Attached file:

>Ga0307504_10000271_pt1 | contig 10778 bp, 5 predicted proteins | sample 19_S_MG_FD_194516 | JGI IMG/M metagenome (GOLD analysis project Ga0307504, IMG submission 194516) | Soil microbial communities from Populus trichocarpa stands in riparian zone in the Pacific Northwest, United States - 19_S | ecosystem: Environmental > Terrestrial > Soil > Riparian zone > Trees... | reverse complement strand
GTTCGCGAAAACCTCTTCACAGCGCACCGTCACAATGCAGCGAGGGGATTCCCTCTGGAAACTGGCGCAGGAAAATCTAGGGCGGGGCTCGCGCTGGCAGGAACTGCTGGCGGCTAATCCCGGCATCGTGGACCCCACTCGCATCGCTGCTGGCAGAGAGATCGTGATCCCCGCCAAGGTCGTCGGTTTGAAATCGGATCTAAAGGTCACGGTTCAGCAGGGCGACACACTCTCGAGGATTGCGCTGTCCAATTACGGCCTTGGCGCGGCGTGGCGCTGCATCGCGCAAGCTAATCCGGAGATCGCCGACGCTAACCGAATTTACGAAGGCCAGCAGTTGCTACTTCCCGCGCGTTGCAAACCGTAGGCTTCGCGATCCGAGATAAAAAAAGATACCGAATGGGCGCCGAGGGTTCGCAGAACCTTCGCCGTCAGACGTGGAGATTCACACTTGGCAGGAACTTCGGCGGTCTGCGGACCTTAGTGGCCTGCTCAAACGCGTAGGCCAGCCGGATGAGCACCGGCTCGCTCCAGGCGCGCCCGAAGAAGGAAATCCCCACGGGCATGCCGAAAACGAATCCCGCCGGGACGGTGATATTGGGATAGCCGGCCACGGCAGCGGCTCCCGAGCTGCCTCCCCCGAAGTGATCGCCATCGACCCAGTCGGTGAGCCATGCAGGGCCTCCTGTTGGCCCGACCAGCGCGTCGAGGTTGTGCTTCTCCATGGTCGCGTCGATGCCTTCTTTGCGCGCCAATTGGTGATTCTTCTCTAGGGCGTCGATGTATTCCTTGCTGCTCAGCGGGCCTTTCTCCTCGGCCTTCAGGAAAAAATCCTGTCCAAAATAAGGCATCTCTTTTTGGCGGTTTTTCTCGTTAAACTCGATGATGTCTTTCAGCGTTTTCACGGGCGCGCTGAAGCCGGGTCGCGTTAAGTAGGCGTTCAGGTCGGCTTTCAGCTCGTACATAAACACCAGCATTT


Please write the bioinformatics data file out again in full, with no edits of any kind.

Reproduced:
>Ga0307504_10000271_pt1 | contig 10778 bp, 5 predicted proteins | sample 19_S_MG_FD_194516 | JGI IMG/M metagenome (GOLD analysis project Ga0307504, IMG submission 194516) | Soil microbial communities from Populus trichocarpa stands in riparian zone in the Pacific Northwest, United States - 19_S | ecosystem: Environmental > Terrestrial > Soil > Riparian zone > Trees... | reverse complement strand
GTTCGCGAAAACCTCTTCACAGCGCACCGTCACAATGCAGCGAGGGGATTCCCTCTGGAAACTGGCGCAGGAAAATCTAGGGCGGGGCTCGCGCTGGCAGGAACTGCTGGCGGCTAATCCCGGCATCGTGGACCCCACTCGCATCGCTGCTGGCAGAGAGATCGTGATCCCCGCCAAGGTCGTCGGTTTGAAATCGGATCTAAAGGTCACGGTTCAGCAGGGCGACACACTCTCGAGGATTGCGCTGTCCAATTACGGCCTTGGCGCGGCGTGGCGCTGCATCGCGCAAGCTAATCCGGAGATCGCCGACGCTAACCGAATTTACGAAGGCCAGCAGTTGCTACTTCCCGCGCGTTGCAAACCGTAGGCTTCGCGATCCGAGATAAAAAAAGATACCGAATGGGCGCCGAGGGTTCGCAGAACCTTCGCCGTCAGACGTGGAGATTCACACTTGGCAGGAACTTCGGCGGTCTGCGGACCTTAGTGGCCTGCTCAAACGCGTAGGCCAGCCGGATGAGCACCGGCTCGCTCCAGGCGCGCCCGAAGAAGGAAATCCCCACGGGCATGCCGAAAACGAATCCCGCCGGGACGGTGATATTGGGATAGCCGGCCACGGCAGCGGCTCCCGAGCTGCCTCCCCCGAAGTGATCGCCATCGACCCAGTCGGTGAGCCATGCAGGGCCTCCTGTTGGCCCGACCAGCGCGTCGAGGTTGTGCTTCTCCATGGTCGCGTCGATGCCTTCTTTGCGCGCCAATTGGTGATTCTTCTCTAGGGCGTCGATGTATTCCTTGCTGCTCAGCGGGCCTTTCTCCTCGGCCTTCAGGAAAAAATCCTGTCCAAAATAAGGCATCTCTTTTTGGCGGTTTTTCTCGTTAAACTCGATGATGTCTTTCAGCGTTTTCACGGGCGCGCTGAAGCCGGGTCGCGTTAAGTAGGCGTTCAGGTCGGCTTTCAGCTCGTACATAAACACCAGCATTT